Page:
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But that unstated norm discounts the hidden benefits of the introverted temperament--for workplaces, personal relationships and society as a whole. Introverts may be able to fit all their friends in a phone booth, but those relationships tend to be deep and rewarding. Introverts are more cautious and deliberate than extroverts, but that means they tend to think things through more thoroughly, which means they can often make smarter decisions. Introverts are better at listening--which, after all, is easier to do if you're not talking--and that in turn can make them better business leaders, especially if their employees feel empowered to act on their own initiative. And simply by virtue of their ability to sit still and focus, introverts find it easier to spend long periods in solitary work, which turns out to be the best way to come up with a fresh idea or master a skill.
Introversion and extroversion aren't fixed categories--there's a personality spectrum, and many, known as ambiverts, fall in the gap between the two traits--but they are vital to our personality. "Our tendency to be extroverted or introverted is as profound a part of our identities as our gender," says Susan Cain, author of the new book Quiet: The Power of Introverts in a World That Can't Stop Talking. "But there's a subtle bias against introverts, and it's generating a waste of talent and energy and happiness." It may be time for America to learn the forgotten rewards of sitting down and shutting up.
Born This Way
If you want to know how tough a society of extroverts can be for introverts and how quiet types can learn to adapt, you could do worse than talk to Cain. A graduate of Harvard Law School--not an institution known for churning out timid folks--she practiced corporate law for seven years before she began writing full time. During most of those years in the legal system, she hated what she did. Not every day--Cain loved research and writing--but it soon became clear that her soft-spoken, introspective temperament might not have been the best fit for a high-powered law firm. Eventually she left law and began working on her own, coaching clients in negotiating skills and working as a writer. "When I started practicing the law, I thought the ideal lawyer was bold and comfortable in the spotlight, but I was none of those things," says Cain. "I could fake those things, but it wasn't my natural self."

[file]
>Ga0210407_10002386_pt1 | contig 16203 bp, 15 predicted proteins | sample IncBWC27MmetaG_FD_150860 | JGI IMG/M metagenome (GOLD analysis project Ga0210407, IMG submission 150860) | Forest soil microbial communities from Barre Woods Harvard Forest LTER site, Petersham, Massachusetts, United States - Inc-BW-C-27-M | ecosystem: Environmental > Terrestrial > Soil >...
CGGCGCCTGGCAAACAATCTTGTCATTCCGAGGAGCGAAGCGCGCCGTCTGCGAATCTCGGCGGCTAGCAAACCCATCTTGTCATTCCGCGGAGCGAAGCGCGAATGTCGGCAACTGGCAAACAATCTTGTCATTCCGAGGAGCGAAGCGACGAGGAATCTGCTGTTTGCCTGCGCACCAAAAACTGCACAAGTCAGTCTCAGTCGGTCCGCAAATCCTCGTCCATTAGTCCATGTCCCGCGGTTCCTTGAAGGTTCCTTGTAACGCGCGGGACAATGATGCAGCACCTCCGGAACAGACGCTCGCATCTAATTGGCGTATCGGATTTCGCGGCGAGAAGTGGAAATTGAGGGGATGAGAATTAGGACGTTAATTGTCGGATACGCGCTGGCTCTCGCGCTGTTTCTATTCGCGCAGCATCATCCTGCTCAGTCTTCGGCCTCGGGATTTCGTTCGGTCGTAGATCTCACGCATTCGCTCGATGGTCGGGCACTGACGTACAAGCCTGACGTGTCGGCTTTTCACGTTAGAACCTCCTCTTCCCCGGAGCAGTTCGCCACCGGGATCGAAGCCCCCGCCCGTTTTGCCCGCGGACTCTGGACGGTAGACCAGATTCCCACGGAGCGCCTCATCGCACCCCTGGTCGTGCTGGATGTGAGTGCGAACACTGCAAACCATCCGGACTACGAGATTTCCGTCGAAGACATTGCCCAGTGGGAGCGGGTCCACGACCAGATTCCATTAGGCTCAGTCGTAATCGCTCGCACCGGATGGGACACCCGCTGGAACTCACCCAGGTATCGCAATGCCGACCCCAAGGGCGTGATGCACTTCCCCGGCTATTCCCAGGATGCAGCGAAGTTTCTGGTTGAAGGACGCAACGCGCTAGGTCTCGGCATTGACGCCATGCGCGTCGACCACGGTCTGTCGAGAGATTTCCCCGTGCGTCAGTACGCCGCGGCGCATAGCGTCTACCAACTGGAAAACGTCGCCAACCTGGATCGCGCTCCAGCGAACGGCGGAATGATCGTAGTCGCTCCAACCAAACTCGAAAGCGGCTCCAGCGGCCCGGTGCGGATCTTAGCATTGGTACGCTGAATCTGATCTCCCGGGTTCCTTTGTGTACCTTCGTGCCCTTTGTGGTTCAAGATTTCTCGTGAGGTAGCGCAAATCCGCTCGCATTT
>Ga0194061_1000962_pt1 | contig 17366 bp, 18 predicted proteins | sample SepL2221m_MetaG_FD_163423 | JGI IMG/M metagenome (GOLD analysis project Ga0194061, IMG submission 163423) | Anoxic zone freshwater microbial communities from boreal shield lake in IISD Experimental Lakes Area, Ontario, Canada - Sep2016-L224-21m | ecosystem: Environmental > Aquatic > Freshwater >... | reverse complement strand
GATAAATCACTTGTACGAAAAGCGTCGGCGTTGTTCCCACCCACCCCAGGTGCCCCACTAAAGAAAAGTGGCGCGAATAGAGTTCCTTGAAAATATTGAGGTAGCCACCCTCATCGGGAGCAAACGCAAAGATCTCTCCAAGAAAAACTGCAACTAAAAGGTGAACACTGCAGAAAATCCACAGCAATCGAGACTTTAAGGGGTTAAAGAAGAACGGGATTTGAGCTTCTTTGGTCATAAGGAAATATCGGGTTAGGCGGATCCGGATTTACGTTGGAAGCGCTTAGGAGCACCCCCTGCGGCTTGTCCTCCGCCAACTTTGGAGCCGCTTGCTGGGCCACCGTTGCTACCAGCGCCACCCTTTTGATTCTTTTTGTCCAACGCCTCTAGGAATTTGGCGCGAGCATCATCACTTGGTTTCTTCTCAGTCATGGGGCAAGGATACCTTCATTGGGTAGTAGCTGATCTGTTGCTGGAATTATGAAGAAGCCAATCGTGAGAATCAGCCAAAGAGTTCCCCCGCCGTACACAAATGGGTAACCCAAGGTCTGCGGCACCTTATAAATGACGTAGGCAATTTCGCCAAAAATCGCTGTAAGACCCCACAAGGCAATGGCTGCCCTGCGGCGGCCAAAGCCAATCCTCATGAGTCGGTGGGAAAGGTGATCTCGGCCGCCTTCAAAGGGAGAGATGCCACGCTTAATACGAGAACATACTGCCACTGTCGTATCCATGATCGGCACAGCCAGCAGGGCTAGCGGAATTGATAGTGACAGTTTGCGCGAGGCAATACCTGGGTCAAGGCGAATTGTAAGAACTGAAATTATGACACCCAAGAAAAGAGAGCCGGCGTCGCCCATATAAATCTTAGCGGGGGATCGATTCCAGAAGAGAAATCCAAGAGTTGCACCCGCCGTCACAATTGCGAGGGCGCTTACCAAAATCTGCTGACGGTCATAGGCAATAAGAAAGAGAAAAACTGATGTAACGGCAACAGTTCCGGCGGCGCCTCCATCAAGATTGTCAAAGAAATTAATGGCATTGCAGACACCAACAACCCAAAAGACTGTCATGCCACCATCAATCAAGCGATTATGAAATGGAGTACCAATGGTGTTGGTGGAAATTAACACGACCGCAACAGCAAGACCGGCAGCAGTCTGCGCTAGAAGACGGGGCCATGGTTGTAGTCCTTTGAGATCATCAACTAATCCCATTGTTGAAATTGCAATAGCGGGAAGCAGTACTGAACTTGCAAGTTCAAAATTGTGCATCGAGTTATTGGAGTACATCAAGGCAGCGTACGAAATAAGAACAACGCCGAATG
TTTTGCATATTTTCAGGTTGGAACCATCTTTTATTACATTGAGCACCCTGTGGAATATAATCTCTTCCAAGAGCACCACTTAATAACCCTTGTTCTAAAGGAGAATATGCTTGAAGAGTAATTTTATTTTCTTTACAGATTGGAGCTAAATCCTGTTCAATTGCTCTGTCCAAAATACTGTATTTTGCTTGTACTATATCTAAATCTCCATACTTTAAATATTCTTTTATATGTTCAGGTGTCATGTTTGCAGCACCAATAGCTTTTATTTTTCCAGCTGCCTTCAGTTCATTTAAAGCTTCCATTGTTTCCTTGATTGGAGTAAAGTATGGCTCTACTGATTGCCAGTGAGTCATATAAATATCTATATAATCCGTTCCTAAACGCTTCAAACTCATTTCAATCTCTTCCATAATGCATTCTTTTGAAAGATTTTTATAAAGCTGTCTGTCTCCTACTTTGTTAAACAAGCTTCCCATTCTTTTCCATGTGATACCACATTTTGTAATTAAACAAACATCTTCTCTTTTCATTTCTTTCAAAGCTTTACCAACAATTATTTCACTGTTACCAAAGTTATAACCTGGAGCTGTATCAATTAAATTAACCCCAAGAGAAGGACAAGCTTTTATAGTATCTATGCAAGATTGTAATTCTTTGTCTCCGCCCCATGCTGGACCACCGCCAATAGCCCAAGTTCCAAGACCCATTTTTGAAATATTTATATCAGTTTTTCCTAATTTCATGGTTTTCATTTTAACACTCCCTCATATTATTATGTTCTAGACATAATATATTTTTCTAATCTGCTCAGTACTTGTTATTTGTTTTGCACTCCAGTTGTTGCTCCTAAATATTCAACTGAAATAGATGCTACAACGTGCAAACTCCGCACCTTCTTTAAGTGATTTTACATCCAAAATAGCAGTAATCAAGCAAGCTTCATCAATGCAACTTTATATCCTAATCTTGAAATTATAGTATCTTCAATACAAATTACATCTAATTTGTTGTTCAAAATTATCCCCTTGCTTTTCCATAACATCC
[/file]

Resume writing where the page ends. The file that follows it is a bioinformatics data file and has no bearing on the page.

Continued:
Faking it is exactly what a lot of introverts learn to do from an early age. And that masquerade covers up something primal and deep. Scientists have begun to learn that the introverted or extroverted temperament seems strongly inborn and inherited, influencing our behavior from not long after we're out of the womb.
That was the conclusion of a pioneering series of experiments by Harvard developmental psychologist Jerome Kagan. In a 1989 study, he and his colleagues gathered a sample group of 500 4-month-old infants and exposed them to new experiences in the lab, including popping balloons, colorful mobiles and the smell of alcohol on cotton swabs. About 20% of the infants reacted intensely to the stimuli, crying and pumping their arms. About 40% stayed relatively quiet, and the remaining 40% fell between the two extremes.